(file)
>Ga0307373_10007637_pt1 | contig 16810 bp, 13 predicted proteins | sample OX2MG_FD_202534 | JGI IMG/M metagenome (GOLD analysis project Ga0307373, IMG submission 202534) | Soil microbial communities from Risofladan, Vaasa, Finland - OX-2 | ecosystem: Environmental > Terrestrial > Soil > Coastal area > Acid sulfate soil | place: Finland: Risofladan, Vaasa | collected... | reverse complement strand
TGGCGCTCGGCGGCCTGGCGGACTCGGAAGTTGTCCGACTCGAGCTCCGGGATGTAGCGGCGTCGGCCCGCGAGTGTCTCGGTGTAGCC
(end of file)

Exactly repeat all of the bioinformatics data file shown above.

>Ga0307373_10007637_pt1 | contig 16810 bp, 13 predicted proteins | sample OX2MG_FD_202534 | JGI IMG/M metagenome (GOLD analysis project Ga0307373, IMG submission 202534) | Soil microbial communities from Risofladan, Vaasa, Finland - OX-2 | ecosystem: Environmental > Terrestrial > Soil > Coastal area > Acid sulfate soil | place: Finland: Risofladan, Vaasa | collected... | reverse complement strand
TGGCGCTCGGCGGCCTGGCGGACTCGGAAGTTGTCCGACTCGAGCTCCGGGATGTAGCGGCGTCGGCCCGCGAGTGTCTCGGTGTAGCC